Above: Divers share air before ascending to the surface. This is an important skill to practice for divers so that in case of an emergency the methods are ingrained. Credit: USFWS.
BY DOUG ALOISI, GENOA NATIONAL FISH HATCHERY
When March creeps into April and water temperatures begin warming up from the spring snow melts of low to mid 30’s F. to the high 40’s a bustle of activity occurs amongst sturgeon squeezers. Annual spawning migrations occur during these times and spawning begins in earnest when water temperatures warm up to 52 F and beyond. Genoa National Fish Hatchery takes sturgeon eggs from smaller river systems such as the Wolf River in Wisconsin, to the larger systems such as the St. Clair River system in Michigan and the St. Lawrence River system in New York. These eggs from different river systems are used to grow and release 6-7 inch fingerling lake sturgeon in restoration programs from as far south as Tennessee and Georgia, to Missouri, Minnesota and New York. Some more good news was received this past week from the Georgia Department of Natural Resources. The first lake sturgeon spawning activity was witnessed from an over 20 year multi-agency reintroduction! It was the first lake sturgeon spawning in over 70 years in the state of Georgia. These fish were more than likely progeny of eggs that were taken from the Wolf River and transferred from the Wisconsin Department of Natural Resources to the U.S Fish and Wildlife Service and Georgia DNR hatcheries to rear fingerlings and release in Georgia. A few short years ago Missouri also witnessed lake sturgeon spawning in the Mississippi River for the first time in many years as a result of a long term restoration program that Genoa has participated in since 2004. We look forward every year to the spring egg collections as it gives us the unique opportunity to work with old friends and new in the conservation field in order to work on a fish that can leave a lasting legacy on the landscape. The fish that we stock tomorrow could live up to 150 years into the future, hopefully creating many more offspring to replace themselves when it is their turn to leave their legacy to others.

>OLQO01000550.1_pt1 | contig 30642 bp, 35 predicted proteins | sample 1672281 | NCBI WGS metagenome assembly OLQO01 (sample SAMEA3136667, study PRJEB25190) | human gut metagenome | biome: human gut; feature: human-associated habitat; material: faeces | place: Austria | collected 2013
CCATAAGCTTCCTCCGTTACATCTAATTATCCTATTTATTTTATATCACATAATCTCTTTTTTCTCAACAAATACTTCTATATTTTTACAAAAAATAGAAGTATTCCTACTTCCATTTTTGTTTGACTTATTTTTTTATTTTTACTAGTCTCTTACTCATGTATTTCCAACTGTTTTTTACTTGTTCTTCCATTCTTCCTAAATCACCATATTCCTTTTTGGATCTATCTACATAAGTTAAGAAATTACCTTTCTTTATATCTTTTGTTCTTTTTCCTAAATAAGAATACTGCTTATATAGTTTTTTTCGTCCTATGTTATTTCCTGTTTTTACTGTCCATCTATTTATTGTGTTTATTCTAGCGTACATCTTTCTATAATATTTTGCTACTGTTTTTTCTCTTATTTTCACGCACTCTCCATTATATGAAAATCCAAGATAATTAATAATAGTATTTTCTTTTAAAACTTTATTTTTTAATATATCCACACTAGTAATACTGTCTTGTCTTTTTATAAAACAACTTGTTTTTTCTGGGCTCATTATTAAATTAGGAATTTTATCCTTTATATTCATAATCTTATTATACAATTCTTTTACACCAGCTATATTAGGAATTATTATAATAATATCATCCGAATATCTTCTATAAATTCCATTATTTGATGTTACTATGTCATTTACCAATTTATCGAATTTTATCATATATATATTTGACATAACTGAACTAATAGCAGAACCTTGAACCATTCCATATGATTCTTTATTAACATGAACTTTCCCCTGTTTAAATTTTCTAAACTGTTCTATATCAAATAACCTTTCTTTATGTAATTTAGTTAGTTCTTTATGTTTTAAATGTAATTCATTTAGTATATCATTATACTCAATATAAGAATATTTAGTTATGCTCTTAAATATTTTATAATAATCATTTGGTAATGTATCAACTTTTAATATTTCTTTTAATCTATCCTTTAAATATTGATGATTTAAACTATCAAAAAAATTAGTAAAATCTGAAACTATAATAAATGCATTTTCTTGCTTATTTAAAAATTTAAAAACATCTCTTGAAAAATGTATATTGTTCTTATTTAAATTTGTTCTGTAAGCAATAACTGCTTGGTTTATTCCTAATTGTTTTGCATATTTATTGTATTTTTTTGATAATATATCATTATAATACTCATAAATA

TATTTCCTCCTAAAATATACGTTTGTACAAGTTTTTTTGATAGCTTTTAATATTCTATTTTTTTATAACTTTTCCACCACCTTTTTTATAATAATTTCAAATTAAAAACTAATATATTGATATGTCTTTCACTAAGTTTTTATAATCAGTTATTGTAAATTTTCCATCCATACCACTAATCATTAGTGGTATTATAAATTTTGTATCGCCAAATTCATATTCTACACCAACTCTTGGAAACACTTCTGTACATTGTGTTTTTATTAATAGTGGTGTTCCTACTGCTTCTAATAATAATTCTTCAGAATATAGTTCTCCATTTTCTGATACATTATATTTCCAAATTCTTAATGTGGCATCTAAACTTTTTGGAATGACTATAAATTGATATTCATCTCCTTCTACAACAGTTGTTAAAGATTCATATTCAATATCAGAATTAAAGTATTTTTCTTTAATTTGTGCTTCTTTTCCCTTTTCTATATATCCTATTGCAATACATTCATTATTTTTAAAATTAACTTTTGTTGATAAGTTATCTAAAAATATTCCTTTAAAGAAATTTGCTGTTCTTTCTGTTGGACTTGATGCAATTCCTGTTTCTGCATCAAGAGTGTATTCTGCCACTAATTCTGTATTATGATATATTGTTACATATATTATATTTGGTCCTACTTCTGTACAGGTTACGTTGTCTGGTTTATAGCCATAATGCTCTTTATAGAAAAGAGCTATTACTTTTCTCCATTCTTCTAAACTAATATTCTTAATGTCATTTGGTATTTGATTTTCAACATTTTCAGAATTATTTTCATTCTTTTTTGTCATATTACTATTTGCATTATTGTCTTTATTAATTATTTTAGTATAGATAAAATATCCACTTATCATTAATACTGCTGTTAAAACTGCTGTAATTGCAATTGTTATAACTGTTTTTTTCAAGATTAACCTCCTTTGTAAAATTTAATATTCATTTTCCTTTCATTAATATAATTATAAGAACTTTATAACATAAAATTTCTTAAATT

Above: Lake sturgeon congregation during the spawning season. Credit: USFWS
Genoa NFH staff collected female washboard mussels last October in the Mississippi River near Prairie du Chien. The washboard population there had spawned several weeks prior to our collection visit, and we were able to collect female mussels who brooding mature larvae (glochidia) in their gills. Washboard females don’t hold their viable glochidia for a particularly long time, so the females were brought straight back to the lab and kept in clean, translucent, flow-through tanks so we could watch for the natural release of their glochidia.
Scuba diving in the UMR to collect gravid female mussels, including the washboard mussels that were used for juvenile production in early 2022. Photo credit: Erica Rasmussen/USFWS.
mucus-y cobwebs with embedded glochidia. Photo credit: Beth Glidewell/USFWS.
Within a few days of laboratory observation (and slightly warmer temperatures in the mussel building vs the Mississippi River in October), several females released wispy, cobweb-like mucus nets containing viable glochidia. In the river, these webs and strands drift up into the current from the female, ready to ‘catch’ unsuspecting fish. When a fish swims through the web, the glochidia in the mucus strands brush by the fish, and snap shut when they encounter fish tissue. Some of these glochidia will attach to the gills of the correct host fish (channel catfish, black bullhead, and green sunfish) and successfully transform into juvenile mussels, though many will fail to attach to any fish, and others will attach to a non-host and be sloughed as the fish’s immune system protects the fish.